Trailer Time: A Merging of Worlds

I’ve wanted to write fantasy fiction since I was a child. But the first book I wrote was a work of nonfiction—a work of purpose and a work of advocacy. This trailer points to a book that merges the two.

I want to love this trailer. I want to try this book. But despite my enthusiasm for the subject matter—I am an advocate for people with disabilities, after all—I can’t work up too much enthusiasm for this trailer.

When I first watched this trailer, I didn’t really know what it was about. I found it like I find most of the trailers I cover—by doing random searches for books/authors I don’t know. The title caught my eye. So, I watched the trailer just as any potential new reader would.

It was over a minute into the trailer before the premise of the book was made clear. Then, the smooth, if hokey experience the trailer had created turned a bit chaotic. This is not a problem in itself, but it became a problem because the chaos came without enough explanation. What do these images have to do with the book? We don’t know, because the trailer doesn’t let us in on the meaning behind these images. We’re left to assume.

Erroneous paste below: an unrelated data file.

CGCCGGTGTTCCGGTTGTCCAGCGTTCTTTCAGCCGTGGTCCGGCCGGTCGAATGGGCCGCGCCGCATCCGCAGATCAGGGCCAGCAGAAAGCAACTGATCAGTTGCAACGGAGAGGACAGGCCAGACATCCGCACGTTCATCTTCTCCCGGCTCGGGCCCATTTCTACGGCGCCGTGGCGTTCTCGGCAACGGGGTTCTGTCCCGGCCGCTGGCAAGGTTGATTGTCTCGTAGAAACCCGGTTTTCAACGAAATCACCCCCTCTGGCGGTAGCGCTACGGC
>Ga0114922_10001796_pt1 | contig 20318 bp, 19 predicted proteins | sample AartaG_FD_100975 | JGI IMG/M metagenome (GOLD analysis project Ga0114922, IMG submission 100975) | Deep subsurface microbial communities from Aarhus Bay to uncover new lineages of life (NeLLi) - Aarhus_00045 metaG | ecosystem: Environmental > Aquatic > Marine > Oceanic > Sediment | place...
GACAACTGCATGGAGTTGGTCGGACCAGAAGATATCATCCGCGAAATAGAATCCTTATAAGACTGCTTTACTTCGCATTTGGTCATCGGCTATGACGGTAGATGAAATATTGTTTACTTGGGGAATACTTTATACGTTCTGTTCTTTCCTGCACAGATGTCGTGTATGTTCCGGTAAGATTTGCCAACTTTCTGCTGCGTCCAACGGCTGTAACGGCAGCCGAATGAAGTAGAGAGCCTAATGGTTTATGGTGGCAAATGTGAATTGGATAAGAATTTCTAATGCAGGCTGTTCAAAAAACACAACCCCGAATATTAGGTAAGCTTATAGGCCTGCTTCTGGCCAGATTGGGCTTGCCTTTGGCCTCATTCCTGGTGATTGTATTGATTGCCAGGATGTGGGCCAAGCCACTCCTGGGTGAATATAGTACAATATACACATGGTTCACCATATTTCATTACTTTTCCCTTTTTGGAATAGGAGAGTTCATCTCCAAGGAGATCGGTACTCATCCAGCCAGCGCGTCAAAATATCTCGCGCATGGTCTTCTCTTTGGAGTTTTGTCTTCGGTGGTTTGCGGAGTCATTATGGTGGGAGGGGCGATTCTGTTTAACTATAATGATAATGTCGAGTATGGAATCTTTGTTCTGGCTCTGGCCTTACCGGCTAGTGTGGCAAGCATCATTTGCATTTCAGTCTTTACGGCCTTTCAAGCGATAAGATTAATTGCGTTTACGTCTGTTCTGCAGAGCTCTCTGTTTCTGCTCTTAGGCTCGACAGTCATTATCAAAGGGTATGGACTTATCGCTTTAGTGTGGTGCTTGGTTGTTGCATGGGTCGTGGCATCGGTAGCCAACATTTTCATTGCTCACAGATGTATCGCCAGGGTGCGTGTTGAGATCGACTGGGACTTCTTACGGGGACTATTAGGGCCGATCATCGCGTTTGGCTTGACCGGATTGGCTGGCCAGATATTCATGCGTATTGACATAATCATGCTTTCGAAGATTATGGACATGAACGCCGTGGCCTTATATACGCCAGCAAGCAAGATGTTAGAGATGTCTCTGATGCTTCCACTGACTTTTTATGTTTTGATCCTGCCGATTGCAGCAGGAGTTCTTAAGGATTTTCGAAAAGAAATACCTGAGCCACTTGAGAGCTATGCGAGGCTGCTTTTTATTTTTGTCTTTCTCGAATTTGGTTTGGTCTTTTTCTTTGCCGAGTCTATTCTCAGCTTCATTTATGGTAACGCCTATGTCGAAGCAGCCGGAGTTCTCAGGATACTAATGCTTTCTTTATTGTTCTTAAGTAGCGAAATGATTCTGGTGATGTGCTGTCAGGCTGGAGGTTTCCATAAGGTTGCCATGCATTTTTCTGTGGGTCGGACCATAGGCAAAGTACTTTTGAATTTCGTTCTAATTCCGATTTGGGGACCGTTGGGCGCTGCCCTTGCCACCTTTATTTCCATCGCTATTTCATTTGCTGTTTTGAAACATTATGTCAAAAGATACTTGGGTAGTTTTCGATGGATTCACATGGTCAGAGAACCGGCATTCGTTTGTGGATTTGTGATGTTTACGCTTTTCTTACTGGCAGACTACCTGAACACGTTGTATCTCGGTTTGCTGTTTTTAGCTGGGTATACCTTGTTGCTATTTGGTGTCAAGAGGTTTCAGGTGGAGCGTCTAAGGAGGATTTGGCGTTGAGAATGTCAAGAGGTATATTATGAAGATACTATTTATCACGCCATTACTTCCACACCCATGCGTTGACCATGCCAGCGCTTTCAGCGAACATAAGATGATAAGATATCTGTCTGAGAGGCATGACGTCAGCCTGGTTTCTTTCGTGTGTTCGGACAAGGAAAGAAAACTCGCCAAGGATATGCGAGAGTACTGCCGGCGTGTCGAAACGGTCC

All we really get out of this 2 minute trailer is the premise of the book and some accolades that don’t seem to make sense: How can the book be a top seller when it isn’t even out yet? Are they for the author’s previous work? If so, then why don’t we learn anything about that (those?) book(s)?

As enthusiastic as I want to be, this trailer falls short. We don’t know for sure who the main character is, though we learn a tiny little bit about the narrator. The suggestion is that there is a team of characters. The evidence indicates the narrating character is a blind man who bears witness to the events depicted in the book, but even that’s not definitive. We know there are two worlds, but we don’t know which one the story takes place in. So, all we really have to go on is the premise and it took over 2 minutes to get that much.

It is not enough and yet it’s too much, because the trailer is way too long, especially considering how little we learn. So, I want to love this trailer, but I can’t.

About the Author

Stephanie Allen Crist

Stephanie Allen Crist is a writer, advocate, and marketer. Stephanie’s first two books, Discovering Autism / Discovering Neurodiversity: A Memoir and First Steps: Understanding Autism, are available now.

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